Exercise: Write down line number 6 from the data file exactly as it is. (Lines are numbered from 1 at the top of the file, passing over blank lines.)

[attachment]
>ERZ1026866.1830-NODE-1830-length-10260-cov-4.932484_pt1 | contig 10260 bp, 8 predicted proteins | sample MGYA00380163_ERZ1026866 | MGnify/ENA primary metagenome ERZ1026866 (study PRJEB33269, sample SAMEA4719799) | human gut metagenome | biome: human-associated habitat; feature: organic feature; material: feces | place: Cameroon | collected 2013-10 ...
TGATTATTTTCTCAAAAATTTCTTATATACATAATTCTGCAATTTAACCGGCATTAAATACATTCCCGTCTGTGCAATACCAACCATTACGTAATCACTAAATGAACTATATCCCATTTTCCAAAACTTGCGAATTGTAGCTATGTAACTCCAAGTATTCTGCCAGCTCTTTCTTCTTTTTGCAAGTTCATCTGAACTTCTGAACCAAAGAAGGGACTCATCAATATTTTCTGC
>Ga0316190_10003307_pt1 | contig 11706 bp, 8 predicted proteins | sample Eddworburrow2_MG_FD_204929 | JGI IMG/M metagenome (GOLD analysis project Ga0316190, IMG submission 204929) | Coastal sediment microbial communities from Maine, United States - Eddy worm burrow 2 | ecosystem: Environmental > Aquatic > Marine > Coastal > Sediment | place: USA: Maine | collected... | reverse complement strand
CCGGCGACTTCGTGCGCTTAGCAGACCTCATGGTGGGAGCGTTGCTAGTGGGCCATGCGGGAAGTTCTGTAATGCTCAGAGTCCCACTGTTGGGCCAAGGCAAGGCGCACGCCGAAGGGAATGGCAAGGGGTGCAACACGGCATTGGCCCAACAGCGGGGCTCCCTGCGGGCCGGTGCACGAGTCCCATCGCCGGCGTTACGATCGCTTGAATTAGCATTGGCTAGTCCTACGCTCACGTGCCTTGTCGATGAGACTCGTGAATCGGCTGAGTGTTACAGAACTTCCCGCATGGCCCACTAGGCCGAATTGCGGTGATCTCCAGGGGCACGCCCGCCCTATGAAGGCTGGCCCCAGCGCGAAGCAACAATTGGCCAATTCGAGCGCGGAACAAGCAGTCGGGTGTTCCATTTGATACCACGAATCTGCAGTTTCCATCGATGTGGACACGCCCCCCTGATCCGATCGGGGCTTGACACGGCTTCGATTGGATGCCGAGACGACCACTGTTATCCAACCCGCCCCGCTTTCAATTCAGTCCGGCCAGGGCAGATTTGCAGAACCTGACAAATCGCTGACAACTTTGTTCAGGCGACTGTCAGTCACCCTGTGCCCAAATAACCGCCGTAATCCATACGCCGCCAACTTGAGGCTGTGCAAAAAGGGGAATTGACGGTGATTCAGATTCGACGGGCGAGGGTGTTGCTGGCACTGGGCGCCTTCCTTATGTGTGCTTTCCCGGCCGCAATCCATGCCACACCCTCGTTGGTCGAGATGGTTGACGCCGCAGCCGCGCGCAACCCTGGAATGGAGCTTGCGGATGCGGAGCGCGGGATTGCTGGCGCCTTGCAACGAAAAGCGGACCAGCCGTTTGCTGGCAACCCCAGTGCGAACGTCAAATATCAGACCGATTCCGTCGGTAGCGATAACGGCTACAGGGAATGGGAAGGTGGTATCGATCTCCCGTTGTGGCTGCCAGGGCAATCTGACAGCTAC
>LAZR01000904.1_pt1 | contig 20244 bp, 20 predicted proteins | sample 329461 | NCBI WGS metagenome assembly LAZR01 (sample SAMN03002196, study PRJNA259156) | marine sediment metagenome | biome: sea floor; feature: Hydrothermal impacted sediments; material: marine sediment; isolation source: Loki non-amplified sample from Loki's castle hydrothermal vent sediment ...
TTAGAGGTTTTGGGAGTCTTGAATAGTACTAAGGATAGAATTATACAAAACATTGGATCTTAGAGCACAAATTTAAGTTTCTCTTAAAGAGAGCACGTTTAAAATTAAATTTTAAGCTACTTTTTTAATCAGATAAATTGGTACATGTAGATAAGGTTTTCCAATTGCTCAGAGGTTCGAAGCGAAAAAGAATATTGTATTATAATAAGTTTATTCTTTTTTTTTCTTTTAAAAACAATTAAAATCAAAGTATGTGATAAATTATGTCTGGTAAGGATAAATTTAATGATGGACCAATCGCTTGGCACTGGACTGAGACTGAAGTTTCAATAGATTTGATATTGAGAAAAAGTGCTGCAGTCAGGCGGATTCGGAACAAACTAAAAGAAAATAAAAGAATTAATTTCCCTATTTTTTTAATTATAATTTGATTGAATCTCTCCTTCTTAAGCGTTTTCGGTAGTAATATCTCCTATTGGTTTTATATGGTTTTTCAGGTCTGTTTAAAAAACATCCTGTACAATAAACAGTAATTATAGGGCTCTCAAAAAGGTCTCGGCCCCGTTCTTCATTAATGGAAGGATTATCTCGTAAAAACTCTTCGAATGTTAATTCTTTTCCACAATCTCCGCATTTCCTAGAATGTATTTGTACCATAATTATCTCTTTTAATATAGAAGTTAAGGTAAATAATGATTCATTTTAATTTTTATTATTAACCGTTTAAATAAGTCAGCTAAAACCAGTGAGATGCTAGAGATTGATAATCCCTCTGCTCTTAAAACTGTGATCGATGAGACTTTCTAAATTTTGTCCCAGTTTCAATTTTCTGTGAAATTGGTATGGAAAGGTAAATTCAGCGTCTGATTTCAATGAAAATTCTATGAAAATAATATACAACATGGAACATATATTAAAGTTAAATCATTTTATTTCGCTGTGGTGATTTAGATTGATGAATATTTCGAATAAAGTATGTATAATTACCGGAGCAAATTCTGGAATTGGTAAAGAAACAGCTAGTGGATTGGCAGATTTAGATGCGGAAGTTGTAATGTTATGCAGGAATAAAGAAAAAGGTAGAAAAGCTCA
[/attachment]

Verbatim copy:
TTAGAGGTTTTGGGAGTCTTGAATAGTACTAAGGATAGAATTATACAAAACATTGGATCTTAGAGCACAAATTTAAGTTTCTCTTAAAGAGAGCACGTTTAAAATTAAATTTTAAGCTACTTTTTTAATCAGATAAATTGGTACATGTAGATAAGGTTTTCCAATTGCTCAGAGGTTCGAAGCGAAAAAGAATATTGTATTATAATAAGTTTATTCTTTTTTTTTCTTTTAAAAACAATTAAAATCAAAGTATGTGATAAATTATGTCTGGTAAGGATAAATTTAATGATGGACCAATCGCTTGGCACTGGACTGAGACTGAAGTTTCAATAGATTTGATATTGAGAAAAAGTGCTGCAGTCAGGCGGATTCGGAACAAACTAAAAGAAAATAAAAGAATTAATTTCCCTATTTTTTTAATTATAATTTGATTGAATCTCTCCTTCTTAAGCGTTTTCGGTAGTAATATCTCCTATTGGTTTTATATGGTTTTTCAGGTCTGTTTAAAAAACATCCTGTACAATAAACAGTAATTATAGGGCTCTCAAAAAGGTCTCGGCCCCGTTCTTCATTAATGGAAGGATTATCTCGTAAAAACTCTTCGAATGTTAATTCTTTTCCACAATCTCCGCATTTCCTAGAATGTATTTGTACCATAATTATCTCTTTTAATATAGAAGTTAAGGTAAATAATGATTCATTTTAATTTTTATTATTAACCGTTTAAATAAGTCAGCTAAAACCAGTGAGATGCTAGAGATTGATAATCCCTCTGCTCTTAAAACTGTGATCGATGAGACTTTCTAAATTTTGTCCCAGTTTCAATTTTCTGTGAAATTGGTATGGAAAGGTAAATTCAGCGTCTGATTTCAATGAAAATTCTATGAAAATAATATACAACATGGAACATATATTAAAGTTAAATCATTTTATTTCGCTGTGGTGATTTAGATTGATGAATATTTCGAATAAAGTATGTATAATTACCGGAGCAAATTCTGGAATTGGTAAAGAAACAGCTAGTGGATTGGCAGATTTAGATGCGGAAGTTGTAATGTTATGCAGGAATAAAGAAAAAGGTAGAAAAGCTCA